It's finally happened: Britain's most famous bus-driving novelist has given us a novel about buses. All your questions will be answered: why do you wait for ages only for three to come at once? Who are those men who hang around bus stops muttering into handsets? And why do buses suddenly terminate halfway into your journey?
But this is no mere gimmick from a mid-career writer run out of ideas. There is a perfect match between Mills's subject and his peculiar obsessions: the monomaniacal elucidation of the inner workings of systems, and a tenderness towards very British institutions. The title refers to "the notion that a fixed interval between buses on a regular service can be attained and adhered to". A conflict simmers between a cadre of contemplative drivers, who naturally incline towards earliness (who would have thought it?), and the inspectors who would prefer everyone to run late than to undermine the principle of headway.
Maintenance is a long-standing interest of Mills. From The Restraint of Beasts' fence-menders to the compliant camper in All Quiet on the Orient Express who is quietly coerced into a life of servitude to the anchorite of Three to See the King, perpetually sweeping sand away from his house's wall, Mills has lovingly documented the strenuous effort required to keep things as they are. This is one of the reasons why his novels are so uncanny. They analyse our familiar experience of running just to stand still, but this is an odd fixation for a novel: a form that normally gives pleasure through advancing the story. Mills, meanwhile, is a steady-state theorist: his narrators are innately conservative, locked into the recurring rituals of their lives.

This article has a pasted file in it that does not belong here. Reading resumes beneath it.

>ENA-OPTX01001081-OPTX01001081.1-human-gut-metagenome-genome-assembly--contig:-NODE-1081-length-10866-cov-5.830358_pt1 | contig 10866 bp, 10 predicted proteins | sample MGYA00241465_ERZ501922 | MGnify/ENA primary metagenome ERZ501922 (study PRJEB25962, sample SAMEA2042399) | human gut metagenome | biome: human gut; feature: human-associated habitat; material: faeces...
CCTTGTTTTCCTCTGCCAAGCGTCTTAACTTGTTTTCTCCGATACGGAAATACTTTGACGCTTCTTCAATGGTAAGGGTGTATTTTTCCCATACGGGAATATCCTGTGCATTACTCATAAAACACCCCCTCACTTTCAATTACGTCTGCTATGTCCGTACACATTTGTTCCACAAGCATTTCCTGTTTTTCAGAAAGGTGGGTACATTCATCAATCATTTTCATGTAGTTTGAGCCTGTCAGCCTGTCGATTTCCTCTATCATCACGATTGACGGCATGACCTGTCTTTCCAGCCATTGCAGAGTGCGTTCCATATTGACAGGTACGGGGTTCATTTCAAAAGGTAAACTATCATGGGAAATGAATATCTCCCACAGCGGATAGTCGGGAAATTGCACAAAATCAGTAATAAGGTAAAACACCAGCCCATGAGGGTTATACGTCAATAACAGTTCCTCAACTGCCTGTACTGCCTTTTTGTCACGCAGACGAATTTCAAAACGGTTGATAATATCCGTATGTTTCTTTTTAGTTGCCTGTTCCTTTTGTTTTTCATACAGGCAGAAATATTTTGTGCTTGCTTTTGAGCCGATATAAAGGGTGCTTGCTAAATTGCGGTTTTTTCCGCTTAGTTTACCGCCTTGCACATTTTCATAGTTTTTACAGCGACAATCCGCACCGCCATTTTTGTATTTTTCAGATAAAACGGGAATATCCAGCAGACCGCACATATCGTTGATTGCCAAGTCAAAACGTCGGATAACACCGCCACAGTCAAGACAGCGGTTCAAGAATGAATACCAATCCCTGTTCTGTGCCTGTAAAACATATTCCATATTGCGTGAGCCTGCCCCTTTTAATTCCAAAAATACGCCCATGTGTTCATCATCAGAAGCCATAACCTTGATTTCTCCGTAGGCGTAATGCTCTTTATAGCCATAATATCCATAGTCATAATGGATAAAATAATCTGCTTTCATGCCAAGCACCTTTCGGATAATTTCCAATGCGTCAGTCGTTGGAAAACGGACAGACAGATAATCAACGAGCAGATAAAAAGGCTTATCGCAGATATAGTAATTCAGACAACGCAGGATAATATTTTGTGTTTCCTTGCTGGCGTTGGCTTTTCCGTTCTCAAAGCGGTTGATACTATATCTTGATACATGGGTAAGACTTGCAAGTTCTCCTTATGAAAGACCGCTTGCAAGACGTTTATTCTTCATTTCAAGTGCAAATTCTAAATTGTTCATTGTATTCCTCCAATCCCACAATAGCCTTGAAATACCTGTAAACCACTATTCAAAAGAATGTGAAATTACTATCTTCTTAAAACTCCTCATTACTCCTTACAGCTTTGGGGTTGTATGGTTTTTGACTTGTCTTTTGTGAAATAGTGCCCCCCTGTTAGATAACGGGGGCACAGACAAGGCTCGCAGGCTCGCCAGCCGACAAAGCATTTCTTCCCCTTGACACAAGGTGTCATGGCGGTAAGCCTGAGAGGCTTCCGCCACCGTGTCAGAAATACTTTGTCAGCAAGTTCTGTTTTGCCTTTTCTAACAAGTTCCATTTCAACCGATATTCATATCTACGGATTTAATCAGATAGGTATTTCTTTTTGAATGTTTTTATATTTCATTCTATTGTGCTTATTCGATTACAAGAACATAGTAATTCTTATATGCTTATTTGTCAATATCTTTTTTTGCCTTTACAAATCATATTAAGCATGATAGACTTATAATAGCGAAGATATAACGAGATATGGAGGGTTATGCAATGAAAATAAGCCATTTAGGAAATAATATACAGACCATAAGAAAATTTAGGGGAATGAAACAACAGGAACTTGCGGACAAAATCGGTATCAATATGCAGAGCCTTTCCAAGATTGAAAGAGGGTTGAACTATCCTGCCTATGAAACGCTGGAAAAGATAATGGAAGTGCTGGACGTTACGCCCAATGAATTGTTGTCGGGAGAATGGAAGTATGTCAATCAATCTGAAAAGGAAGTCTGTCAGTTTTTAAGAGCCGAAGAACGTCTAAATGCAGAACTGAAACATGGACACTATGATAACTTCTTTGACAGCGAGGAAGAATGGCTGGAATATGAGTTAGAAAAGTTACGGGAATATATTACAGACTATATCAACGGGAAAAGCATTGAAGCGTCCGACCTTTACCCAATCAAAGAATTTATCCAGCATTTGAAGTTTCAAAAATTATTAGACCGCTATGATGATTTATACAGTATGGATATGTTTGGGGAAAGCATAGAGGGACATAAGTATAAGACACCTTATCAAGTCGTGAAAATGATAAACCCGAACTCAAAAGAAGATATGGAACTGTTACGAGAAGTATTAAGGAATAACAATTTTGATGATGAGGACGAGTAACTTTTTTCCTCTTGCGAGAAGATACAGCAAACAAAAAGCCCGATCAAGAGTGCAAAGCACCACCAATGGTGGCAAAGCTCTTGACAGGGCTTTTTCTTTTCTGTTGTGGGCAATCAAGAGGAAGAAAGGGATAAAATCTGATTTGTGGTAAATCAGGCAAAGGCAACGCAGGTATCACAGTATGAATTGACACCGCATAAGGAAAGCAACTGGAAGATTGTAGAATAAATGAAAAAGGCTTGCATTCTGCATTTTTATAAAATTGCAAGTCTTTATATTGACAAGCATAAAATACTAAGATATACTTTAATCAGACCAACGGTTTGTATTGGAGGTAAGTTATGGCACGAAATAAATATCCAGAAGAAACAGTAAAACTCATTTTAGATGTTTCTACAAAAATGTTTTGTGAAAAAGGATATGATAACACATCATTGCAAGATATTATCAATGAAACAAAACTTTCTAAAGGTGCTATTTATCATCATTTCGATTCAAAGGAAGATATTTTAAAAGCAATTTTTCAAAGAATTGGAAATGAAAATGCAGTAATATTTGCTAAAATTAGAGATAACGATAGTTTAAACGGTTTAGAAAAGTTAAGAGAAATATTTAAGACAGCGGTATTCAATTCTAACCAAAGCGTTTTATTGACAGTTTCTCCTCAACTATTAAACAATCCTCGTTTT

In The Scheme for Full Employment and now here, Mills examines the incapability for organisations seeking uniformity to absorb disparate personalities. The bus system is able to incorporate both the manic Jason, contemptuous of passengers and speed limits, and Mrs Barker who supplies a personalised service, oblivious of the nominated stops. Both survive because the powers that be, in their worship at the altar of efficiency and statistics, lose sight not only of their customers but the individuality of employees.
The narrator spends most of his off-duty time in Socratic conversation with Edward, a repository of omnibus arcana. All this takes place in an unnamed London, but Mills has leached it of all texture and renamed famous locations: Oxford Street becomes "the bejewelled thoroughfare". There is no plot to speak of. Instead, the narrator meticulously details his journeys and shares his musings with a weird candour.
In a number of senses, this is too knowing and lacks the creepiness and intimations of apocalypse that haunt his previous work. But Mills's whimsy is always engaging, there are some brilliant jokes, and it is just the right length for a traffic-afflicted bus journey.Reuse content